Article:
Hot and humid summer day in DC. In the past, I’ve done plenty of 4th of July celebrations on the Mall between the National Monument and the Capitol, but — with all the security stuff and the crowds — not much inclined to this year, so it’s out to the family’s old no-longer-rural farm for the afternoon. I met up with Joanna for iced coffee drinks yesterday afternoon, and it was good to chat with her for a while.
Lately, I’ve been feeling like the kid stuck inside doing dissertation homework, looking out the window watching everybody else go to the carnival. Well, hell, I figure: I got a couple chapters turned in, and I’ve lately gone back through a couple hundred pages of Raymond Williams; why not spend at least a day over at the Fulkerson Fair?
I share the sentiments of those who found Fulkerson’s retrospective artice — save for its somewhat forcedly polemical ending — rather uncontroversial: to me, there simply wasn’t much that was startling in there. I do think he starts out making an apples-and-oranges comparison with his two texts; differences he sees as “representing a growing ‘scholarizing’ of the field” (657), I see as rather obvious differences in the texts’ genre, audience, and purpose. Eight Approaches to Teaching Composition is a more of a textbook for teachers, aimed at helping new practitioners position themselves within the classroom, while the historical-bibliographical “surveys” of A Guide to Composition Pedagogies are clearly aimed at giving new scholars in composition a sense of the landscape of the discipline — which I think explains quite well the differences Fulkerson rather unfairly complains about on page 672. For that reason, the thrust of Fulkerson’s critique — aimed at the theoretical Balkanization of composition — seems misplaced, since the problem that constitutes the exigency of his critique is essentially that we work through a diverse array of theoretical rationales in service of a somewhat more unified array of practical ends. And on that topic, there’s plenty that’s been said in our literature and elsewhere about the relationship between theory and practice, but that’s not a debate Fulkerson seems interested in pursuing, and — at the moment — nor am I.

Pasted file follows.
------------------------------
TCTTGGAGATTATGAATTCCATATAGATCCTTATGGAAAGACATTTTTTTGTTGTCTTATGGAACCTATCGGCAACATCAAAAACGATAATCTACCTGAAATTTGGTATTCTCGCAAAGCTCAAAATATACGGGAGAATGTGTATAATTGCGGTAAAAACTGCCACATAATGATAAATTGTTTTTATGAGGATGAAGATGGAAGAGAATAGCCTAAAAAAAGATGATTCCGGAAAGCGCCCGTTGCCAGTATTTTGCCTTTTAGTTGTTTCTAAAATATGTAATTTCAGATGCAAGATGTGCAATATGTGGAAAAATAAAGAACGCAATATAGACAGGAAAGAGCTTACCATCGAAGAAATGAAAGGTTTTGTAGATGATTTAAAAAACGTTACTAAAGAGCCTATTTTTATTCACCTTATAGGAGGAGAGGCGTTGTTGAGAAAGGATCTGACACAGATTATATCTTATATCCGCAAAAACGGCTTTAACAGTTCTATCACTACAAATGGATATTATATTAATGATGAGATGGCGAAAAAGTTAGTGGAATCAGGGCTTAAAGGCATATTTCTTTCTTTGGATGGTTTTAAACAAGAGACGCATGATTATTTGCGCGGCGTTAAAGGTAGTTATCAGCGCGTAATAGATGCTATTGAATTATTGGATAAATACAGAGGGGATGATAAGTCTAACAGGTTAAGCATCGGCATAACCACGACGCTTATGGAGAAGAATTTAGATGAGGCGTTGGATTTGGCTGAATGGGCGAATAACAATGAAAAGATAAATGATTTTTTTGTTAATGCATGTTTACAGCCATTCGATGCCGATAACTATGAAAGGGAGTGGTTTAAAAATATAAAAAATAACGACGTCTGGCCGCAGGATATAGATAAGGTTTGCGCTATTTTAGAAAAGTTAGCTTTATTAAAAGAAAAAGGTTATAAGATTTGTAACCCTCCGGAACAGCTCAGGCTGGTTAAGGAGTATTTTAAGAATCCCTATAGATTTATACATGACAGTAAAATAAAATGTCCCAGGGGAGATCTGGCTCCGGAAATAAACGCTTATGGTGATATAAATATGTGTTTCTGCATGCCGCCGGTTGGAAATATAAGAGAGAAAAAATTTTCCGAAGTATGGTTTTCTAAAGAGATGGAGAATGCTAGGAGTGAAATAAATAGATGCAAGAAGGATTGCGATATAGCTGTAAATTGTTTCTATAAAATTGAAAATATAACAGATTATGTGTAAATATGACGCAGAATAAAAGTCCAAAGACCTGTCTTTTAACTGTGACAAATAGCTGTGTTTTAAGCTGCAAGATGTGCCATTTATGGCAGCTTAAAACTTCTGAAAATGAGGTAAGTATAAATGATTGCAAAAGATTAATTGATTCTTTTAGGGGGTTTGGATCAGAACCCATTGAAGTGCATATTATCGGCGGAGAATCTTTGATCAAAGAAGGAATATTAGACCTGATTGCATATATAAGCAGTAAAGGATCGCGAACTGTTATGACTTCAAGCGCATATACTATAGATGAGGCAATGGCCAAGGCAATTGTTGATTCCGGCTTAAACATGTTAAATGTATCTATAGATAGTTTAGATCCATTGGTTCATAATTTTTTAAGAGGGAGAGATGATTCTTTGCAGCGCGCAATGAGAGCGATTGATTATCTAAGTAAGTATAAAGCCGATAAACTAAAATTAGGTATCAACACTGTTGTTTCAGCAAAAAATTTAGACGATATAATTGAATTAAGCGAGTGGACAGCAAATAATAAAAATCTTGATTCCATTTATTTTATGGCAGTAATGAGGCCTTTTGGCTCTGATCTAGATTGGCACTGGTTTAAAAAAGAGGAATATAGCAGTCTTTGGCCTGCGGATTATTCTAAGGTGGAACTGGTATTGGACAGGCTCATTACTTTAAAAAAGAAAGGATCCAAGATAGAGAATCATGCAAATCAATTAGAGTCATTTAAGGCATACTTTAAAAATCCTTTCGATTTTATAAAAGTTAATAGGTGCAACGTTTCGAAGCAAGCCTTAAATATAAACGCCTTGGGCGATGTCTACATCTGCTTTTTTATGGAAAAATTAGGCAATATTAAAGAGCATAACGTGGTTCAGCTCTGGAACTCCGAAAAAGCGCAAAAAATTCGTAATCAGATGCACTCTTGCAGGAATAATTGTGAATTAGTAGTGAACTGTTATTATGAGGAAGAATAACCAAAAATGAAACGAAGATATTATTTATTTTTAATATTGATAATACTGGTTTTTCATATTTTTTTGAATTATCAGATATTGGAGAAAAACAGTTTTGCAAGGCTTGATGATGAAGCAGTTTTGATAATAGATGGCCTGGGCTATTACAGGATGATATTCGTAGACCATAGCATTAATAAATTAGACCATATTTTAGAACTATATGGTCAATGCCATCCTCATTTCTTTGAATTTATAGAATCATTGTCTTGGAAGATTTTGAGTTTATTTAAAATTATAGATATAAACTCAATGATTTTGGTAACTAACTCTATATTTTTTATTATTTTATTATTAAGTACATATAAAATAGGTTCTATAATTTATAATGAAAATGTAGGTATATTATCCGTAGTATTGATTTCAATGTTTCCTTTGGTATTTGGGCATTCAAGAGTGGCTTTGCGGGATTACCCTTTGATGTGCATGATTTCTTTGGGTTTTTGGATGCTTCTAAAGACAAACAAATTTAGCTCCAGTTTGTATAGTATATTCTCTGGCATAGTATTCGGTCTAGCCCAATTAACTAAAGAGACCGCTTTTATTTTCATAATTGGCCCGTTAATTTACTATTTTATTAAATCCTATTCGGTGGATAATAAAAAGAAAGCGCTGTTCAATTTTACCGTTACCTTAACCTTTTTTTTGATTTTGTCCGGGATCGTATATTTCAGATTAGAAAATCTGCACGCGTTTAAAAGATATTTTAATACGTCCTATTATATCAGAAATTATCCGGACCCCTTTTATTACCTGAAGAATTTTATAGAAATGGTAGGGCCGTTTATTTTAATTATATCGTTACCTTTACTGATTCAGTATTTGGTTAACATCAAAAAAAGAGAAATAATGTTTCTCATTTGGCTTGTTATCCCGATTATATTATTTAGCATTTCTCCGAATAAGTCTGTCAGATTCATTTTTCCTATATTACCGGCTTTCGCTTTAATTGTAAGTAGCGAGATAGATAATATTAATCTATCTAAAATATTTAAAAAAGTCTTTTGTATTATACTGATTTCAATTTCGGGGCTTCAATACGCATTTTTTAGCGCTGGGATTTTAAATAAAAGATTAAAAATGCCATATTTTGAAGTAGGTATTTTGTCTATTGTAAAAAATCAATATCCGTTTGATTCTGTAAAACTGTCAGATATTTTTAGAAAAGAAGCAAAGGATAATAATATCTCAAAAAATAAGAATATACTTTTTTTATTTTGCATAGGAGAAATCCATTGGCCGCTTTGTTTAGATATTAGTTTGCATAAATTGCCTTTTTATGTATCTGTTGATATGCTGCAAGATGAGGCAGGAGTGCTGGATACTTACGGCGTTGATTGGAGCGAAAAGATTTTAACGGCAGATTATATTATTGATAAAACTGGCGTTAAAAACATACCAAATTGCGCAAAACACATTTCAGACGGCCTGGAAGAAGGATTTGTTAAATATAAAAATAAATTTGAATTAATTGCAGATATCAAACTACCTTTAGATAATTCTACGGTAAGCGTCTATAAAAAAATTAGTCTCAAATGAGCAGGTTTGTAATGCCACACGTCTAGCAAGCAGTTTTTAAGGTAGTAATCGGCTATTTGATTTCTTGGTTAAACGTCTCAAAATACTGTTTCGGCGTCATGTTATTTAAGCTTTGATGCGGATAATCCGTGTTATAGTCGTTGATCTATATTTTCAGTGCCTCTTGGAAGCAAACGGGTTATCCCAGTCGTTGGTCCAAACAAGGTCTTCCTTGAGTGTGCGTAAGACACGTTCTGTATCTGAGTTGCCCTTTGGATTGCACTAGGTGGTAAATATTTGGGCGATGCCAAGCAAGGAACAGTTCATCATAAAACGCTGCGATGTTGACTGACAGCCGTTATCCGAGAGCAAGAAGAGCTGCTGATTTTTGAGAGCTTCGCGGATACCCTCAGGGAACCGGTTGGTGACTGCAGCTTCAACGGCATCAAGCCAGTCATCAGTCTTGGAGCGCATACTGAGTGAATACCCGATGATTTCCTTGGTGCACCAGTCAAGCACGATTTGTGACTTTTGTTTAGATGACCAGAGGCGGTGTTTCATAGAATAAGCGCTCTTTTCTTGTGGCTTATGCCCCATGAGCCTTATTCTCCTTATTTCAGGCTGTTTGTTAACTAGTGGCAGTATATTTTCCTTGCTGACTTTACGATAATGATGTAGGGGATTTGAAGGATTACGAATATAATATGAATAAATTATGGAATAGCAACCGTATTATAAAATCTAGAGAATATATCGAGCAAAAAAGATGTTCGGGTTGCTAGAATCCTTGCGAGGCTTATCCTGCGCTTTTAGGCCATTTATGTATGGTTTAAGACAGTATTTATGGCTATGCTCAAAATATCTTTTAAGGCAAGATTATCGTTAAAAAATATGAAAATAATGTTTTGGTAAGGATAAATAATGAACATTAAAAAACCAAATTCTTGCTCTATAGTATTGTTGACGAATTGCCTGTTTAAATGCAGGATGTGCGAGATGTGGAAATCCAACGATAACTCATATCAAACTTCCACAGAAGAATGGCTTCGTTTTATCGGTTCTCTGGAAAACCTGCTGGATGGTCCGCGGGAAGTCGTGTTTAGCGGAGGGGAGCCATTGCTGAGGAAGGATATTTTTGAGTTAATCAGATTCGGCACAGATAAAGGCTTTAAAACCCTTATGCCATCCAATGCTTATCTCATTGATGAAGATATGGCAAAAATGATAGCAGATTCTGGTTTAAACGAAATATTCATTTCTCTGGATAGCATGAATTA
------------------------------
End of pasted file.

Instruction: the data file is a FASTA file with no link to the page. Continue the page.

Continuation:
Still, there are some obvious points of connection. I was glad to see him bring up Flower and Hayes on page 669: having taken one of Hayes’s cognitivist psychology classes, I’ve often found it curious that compositionists draw a strong distinction between the theoretical scholarship and qualitative research done by Hayes and Flower on cognitive processes and the practical classroom assumption that writing is a process. As Fulkerson points out on 670, “linear rigidity was never faithful to what the process researchers learned,” and people who critique assumptions about what they mistakenly call the writing process are making a category error: again, the fundamental insight is that writing is a process, often sloppy and recursive, but not “formulaic.” The work of Flower and Hayes and our work in the classroom are two sides of the same coin, and perhaps one of the most easily visible correspondences between theory and practice in our field.
Such correspondences between theoretical outlook and classroom practices seem to be what Fulkerson addresses in point 7 of his “Conclusions and Implications” with his characterizations of various institutions. Certainly, “University of Pittsburgh grads are into cultural studies” (680), and that function of the Pitt English Department’s scholarly orientation shows up in the Pitt Writing Program’s first-year composition courses — which are rather different from the University of Massachusetts first-year composition courses, with that being a major motivation for my coming from one institution to the other. I’m not making a value judgment here, but rather pointing out a self-conscious desire of mine to inhabit as broad an understanding as I could of composition’s diverse theories and practices: I find much to recommend the orientations of both programs, and I think those orientations can coexist in our field. So in that sense, I’d take issue with Fulkerson’s use of Gary Olson’s — yes, I think hyperbolic — quotation about “theory wars” in ending his article (681). The assumption seems to be that the different “axiologies” Fulkerson describes cannot co-exist in one course, or at least cannot co-exist with any sort of pedagogical rigor (and the menu analogy he uses to make this point struck me as facile and reductive), but he seems to ignore the fact that he’s borrowed the term “expressive” from James Britton, who argued that a variety of purposes of language use (including the transactional, which seems to be the equivalent of Fulkerson’s catch-all kitchen-sink “rhetorical” category, and the poetic) can and do co-exist in all individuals.
To borrow Leonard Cohen’s words: “There is a war between the ones who say there is a war / And the ones who say there isn’t.”